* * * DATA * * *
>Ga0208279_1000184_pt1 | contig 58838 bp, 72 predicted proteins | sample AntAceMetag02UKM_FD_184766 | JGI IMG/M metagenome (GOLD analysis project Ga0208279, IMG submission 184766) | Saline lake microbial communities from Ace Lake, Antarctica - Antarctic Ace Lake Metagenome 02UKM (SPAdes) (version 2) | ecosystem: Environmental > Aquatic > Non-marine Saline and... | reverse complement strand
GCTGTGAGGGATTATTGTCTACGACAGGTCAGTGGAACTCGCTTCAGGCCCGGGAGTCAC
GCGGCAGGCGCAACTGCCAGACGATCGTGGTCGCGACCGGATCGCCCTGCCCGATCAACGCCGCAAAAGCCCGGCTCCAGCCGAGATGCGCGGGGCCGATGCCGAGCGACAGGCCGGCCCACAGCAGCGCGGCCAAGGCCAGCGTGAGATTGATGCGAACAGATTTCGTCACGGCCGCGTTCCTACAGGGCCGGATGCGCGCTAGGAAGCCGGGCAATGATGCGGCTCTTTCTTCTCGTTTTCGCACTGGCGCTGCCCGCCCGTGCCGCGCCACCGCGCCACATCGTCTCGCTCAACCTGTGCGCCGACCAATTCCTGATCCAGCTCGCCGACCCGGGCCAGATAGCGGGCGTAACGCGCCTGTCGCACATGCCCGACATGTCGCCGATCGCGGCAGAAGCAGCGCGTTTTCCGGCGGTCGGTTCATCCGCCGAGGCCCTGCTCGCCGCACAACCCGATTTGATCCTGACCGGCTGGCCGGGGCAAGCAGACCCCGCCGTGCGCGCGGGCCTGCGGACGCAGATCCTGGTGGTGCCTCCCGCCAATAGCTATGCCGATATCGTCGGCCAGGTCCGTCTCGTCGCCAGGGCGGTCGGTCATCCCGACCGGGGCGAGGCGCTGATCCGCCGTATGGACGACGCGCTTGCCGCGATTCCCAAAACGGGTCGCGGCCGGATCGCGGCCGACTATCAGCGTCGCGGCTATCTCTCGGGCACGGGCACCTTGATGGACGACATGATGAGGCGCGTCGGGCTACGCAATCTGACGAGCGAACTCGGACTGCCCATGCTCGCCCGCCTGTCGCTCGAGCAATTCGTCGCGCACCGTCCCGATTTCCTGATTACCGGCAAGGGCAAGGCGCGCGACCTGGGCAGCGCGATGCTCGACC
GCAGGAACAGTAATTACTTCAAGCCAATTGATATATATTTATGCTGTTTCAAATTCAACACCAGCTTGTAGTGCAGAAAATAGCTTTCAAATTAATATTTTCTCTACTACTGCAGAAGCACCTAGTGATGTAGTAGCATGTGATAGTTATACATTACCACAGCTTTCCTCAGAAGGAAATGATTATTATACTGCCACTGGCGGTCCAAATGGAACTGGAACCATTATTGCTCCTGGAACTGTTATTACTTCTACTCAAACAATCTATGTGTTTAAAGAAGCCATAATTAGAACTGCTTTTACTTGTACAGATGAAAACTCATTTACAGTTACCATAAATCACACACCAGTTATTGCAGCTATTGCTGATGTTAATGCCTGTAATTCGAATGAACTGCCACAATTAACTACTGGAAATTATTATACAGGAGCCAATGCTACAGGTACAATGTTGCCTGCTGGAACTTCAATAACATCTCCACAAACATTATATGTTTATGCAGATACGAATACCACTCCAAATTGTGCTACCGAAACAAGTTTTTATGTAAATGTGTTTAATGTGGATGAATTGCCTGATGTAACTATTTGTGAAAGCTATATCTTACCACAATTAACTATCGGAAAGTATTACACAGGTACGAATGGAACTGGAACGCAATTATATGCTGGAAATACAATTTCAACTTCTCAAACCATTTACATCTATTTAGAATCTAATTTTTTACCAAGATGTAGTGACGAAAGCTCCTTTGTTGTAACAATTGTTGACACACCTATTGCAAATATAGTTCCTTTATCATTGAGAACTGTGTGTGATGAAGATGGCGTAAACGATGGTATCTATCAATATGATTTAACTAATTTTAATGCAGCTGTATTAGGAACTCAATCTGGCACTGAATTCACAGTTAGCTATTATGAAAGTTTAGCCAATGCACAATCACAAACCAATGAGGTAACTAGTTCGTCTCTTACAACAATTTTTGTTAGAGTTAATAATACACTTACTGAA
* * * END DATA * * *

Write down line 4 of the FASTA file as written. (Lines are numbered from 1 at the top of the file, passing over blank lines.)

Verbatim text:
GCAGGAACAGTAATTACTTCAAGCCAATTGATATATATTTATGCTGTTTCAAATTCAACACCAGCTTGTAGTGCAGAAAATAGCTTTCAAATTAATATTTTCTCTACTACTGCAGAAGCACCTAGTGATGTAGTAGCATGTGATAGTTATACATTACCACAGCTTTCCTCAGAAGGAAATGATTATTATACTGCCACTGGCGGTCCAAATGGAACTGGAACCATTATTGCTCCTGGAACTGTTATTACTTCTACTCAAACAATCTATGTGTTTAAAGAAGCCATAATTAGAACTGCTTTTACTTGTACAGATGAAAACTCATTTACAGTTACCATAAATCACACACCAGTTATTGCAGCTATTGCTGATGTTAATGCCTGTAATTCGAATGAACTGCCACAATTAACTACTGGAAATTATTATACAGGAGCCAATGCTACAGGTACAATGTTGCCTGCTGGAACTTCAATAACATCTCCACAAACATTATATGTTTATGCAGATACGAATACCACTCCAAATTGTGCTACCGAAACAAGTTTTTATGTAAATGTGTTTAATGTGGATGAATTGCCTGATGTAACTATTTGTGAAAGCTATATCTTACCACAATTAACTATCGGAAAGTATTACACAGGTACGAATGGAACTGGAACGCAATTATATGCTGGAAATACAATTTCAACTTCTCAAACCATTTACATCTATTTAGAATCTAATTTTTTACCAAGATGTAGTGACGAAAGCTCCTTTGTTGTAACAATTGTTGACACACCTATTGCAAATATAGTTCCTTTATCATTGAGAACTGTGTGTGATGAAGATGGCGTAAACGATGGTATCTATCAATATGATTTAACTAATTTTAATGCAGCTGTATTAGGAACTCAATCTGGCACTGAATTCACAGTTAGCTATTATGAAAGTTTAGCCAATGCACAATCACAAACCAATGAGGTAACTAGTTCGTCTCTTACAACAATTTTTGTTAGAGTTAATAATACACTTACTGAA